The Star Malaysia - Star2

Sounds of peace, coexistenc­e

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IRAQI cellist and conductor Karim Wasfi played a concert for “peace and co-existence” amidst the ruins of Mosul, almost a year after Iraqi forces ousted the Islamic State group from the capital of its self-declared “caliphate”.

Dozens of people attended on Friday as Wasfi, in full concert dress, played on a makeshift stage among the most iconic religious monuments of Iraq’s second city.

The venue lay between the Catholic church of Our Lady of the Hour with its famed clock tower and the remains of the iconic Hadba (“hunchback”) leaning minaret next to the Nuri Mosque, destroyed during the battle for the city.

Wasfi was joined by the violinist, guitar and oud players of local band Awtar Nerkal.

“This music is a message from Mosul to the whole world, of the concepts of security, peace and coexistenc­e,” said Wasfi.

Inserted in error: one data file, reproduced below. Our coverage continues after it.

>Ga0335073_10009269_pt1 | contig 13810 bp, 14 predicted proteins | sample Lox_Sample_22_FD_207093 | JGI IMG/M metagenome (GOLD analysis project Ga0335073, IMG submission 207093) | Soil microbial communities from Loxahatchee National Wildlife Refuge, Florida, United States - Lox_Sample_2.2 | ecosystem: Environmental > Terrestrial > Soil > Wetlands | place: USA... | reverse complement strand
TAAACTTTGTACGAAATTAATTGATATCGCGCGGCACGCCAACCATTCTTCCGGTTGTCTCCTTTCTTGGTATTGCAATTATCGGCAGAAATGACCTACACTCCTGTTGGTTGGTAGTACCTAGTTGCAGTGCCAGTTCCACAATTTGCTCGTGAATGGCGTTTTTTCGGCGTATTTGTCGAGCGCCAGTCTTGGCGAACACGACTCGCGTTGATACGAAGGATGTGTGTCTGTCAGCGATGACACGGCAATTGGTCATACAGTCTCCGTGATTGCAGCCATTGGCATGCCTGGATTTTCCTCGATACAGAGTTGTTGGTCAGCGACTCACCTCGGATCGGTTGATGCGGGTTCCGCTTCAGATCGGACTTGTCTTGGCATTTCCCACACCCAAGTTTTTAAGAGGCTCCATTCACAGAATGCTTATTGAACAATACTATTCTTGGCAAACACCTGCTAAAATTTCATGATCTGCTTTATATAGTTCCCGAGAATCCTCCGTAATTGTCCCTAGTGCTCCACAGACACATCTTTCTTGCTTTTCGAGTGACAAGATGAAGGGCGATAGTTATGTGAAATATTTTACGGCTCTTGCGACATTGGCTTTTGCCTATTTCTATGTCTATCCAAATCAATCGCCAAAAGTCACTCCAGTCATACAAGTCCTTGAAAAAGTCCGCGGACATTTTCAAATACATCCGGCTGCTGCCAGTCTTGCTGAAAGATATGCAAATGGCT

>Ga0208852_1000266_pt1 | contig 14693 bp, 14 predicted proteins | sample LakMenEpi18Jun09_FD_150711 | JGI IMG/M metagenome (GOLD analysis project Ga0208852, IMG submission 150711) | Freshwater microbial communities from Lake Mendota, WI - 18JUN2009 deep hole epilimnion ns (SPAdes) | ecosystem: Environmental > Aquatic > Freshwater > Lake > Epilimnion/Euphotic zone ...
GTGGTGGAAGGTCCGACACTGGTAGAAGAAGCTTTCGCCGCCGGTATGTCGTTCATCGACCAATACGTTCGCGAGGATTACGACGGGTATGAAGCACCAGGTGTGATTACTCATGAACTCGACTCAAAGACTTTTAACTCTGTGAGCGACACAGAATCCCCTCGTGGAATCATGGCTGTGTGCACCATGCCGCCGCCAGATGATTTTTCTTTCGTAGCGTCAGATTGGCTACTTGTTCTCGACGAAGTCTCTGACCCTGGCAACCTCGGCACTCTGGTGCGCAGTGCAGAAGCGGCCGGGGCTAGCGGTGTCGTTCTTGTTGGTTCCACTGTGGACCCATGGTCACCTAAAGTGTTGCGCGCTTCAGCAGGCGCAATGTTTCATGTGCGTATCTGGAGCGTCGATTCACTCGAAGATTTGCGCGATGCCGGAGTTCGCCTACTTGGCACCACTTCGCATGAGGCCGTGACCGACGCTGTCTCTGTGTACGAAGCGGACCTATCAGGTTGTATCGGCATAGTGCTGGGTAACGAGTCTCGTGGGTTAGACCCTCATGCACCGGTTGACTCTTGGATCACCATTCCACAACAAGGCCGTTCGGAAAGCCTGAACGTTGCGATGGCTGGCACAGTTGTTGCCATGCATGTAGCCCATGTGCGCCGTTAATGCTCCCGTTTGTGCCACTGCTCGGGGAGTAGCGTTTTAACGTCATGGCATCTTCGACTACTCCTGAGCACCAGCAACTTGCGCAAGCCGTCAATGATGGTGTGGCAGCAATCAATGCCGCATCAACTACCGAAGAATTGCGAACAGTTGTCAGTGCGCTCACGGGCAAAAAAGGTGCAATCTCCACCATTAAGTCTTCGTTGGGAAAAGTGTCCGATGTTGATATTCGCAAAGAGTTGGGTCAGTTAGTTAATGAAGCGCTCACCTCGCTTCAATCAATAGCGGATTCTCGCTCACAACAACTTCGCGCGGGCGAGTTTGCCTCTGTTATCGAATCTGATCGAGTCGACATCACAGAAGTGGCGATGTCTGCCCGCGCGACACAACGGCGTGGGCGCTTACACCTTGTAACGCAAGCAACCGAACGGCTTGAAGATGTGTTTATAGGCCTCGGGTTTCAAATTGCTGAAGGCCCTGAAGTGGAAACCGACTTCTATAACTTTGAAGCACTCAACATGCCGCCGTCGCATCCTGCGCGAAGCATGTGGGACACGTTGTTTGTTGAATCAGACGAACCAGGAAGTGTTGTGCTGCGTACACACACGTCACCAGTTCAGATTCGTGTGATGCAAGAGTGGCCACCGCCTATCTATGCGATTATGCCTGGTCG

The Iraqi-US national is the former conductor of Iraq’s National Symphony Orchestra and has been nicknamed “Iraq’s Rostropovi­ch” after the Russian maestro cellist, Mstislav Rostropovi­ch (1927-2007).

The music was “a call for companies, investors and organisati­ons to come and take part in the reconstruc­tion of the city, especially its destroyed Old Town”, the bearded and bespectacl­ed artist said.

The impromptu concert came in the same week that Iraqi authoritie­s finally launched clean-up operations in the city that Islamists held for three years until their ouster in July 2017.

Several times over the past three years, Wasfi, who was born in Cairo, has taken his cello onto the streets of Baghdad to play at bomb sites shortly after attacks.

 ??  ?? Wasfi performing in front of the ruins of the Great Mosque of al-Nuri in Mosul’s war-ravaged Old City.
Wasfi performing in front of the ruins of the Great Mosque of al-Nuri in Mosul’s war-ravaged Old City.

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